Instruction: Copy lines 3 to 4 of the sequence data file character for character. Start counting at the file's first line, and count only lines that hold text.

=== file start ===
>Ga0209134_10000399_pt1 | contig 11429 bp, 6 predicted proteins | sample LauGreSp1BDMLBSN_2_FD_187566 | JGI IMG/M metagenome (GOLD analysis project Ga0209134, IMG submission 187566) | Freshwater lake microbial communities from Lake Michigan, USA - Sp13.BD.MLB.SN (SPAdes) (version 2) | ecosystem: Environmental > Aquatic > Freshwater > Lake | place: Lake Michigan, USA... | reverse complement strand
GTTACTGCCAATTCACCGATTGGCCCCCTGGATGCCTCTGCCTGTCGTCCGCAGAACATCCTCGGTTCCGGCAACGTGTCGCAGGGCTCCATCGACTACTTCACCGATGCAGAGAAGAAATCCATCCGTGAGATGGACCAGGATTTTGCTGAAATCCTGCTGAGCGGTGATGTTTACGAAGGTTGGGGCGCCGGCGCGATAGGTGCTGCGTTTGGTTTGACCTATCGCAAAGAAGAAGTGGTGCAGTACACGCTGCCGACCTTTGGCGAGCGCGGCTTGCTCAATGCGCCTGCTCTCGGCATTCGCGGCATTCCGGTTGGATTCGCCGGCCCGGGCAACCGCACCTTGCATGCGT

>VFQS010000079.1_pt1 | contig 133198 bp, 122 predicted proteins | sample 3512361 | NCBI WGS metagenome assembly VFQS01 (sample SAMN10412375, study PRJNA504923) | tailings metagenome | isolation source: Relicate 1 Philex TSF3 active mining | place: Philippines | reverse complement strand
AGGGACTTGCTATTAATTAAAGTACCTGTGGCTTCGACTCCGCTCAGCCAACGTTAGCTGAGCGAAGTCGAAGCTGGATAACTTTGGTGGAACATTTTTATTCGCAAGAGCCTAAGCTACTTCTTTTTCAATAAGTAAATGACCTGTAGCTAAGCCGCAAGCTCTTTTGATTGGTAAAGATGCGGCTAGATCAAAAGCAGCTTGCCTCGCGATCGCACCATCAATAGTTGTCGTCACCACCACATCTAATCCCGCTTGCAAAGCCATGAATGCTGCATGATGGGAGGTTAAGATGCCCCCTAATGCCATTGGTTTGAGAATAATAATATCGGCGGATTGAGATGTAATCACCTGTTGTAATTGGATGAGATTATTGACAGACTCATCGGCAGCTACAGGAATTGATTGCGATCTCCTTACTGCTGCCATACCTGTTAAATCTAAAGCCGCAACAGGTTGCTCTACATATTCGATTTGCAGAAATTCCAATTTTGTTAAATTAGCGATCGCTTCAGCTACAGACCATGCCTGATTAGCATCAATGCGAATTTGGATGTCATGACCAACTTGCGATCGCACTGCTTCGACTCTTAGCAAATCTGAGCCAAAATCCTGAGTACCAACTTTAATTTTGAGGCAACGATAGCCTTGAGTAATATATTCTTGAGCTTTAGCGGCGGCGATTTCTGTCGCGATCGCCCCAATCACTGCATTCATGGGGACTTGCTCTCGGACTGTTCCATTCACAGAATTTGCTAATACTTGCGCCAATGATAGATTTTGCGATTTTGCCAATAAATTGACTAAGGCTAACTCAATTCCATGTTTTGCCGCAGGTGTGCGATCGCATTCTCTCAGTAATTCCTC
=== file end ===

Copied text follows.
>VFQS010000079.1_pt1 | contig 133198 bp, 122 predicted proteins | sample 3512361 | NCBI WGS metagenome assembly VFQS01 (sample SAMN10412375, study PRJNA504923) | tailings metagenome | isolation source: Relicate 1 Philex TSF3 active mining | place: Philippines | reverse complement strand
AGGGACTTGCTATTAATTAAAGTACCTGTGGCTTCGACTCCGCTCAGCCAACGTTAGCTGAGCGAAGTCGAAGCTGGATAACTTTGGTGGAACATTTTTATTCGCAAGAGCCTAAGCTACTTCTTTTTCAATAAGTAAATGACCTGTAGCTAAGCCGCAAGCTCTTTTGATTGGTAAAGATGCGGCTAGATCAAAAGCAGCTTGCCTCGCGATCGCACCATCAATAGTTGTCGTCACCACCACATCTAATCCCGCTTGCAAAGCCATGAATGCTGCATGATGGGAGGTTAAGATGCCCCCTAATGCCATTGGTTTGAGAATAATAATATCGGCGGATTGAGATGTAATCACCTGTTGTAATTGGATGAGATTATTGACAGACTCATCGGCAGCTACAGGAATTGATTGCGATCTCCTTACTGCTGCCATACCTGTTAAATCTAAAGCCGCAACAGGTTGCTCTACATATTCGATTTGCAGAAATTCCAATTTTGTTAAATTAGCGATCGCTTCAGCTACAGACCATGCCTGATTAGCATCAATGCGAATTTGGATGTCATGACCAACTTGCGATCGCACTGCTTCGACTCTTAGCAAATCTGAGCCAAAATCCTGAGTACCAACTTTAATTTTGAGGCAACGATAGCCTTGAGTAATATATTCTTGAGCTTTAGCGGCGGCGATTTCTGTCGCGATCGCCCCAATCACTGCATTCATGGGGACTTGCTCTCGGACTGTTCCATTCACAGAATTTGCTAATACTTGCGCCAATGATAGATTTTGCGATTTTGCCAATAAATTGACTAAGGCTAACTCAATTCCATGTTTTGCCGCAGGTGTGCGATCGCATTCTCTCAGTAATTCCTC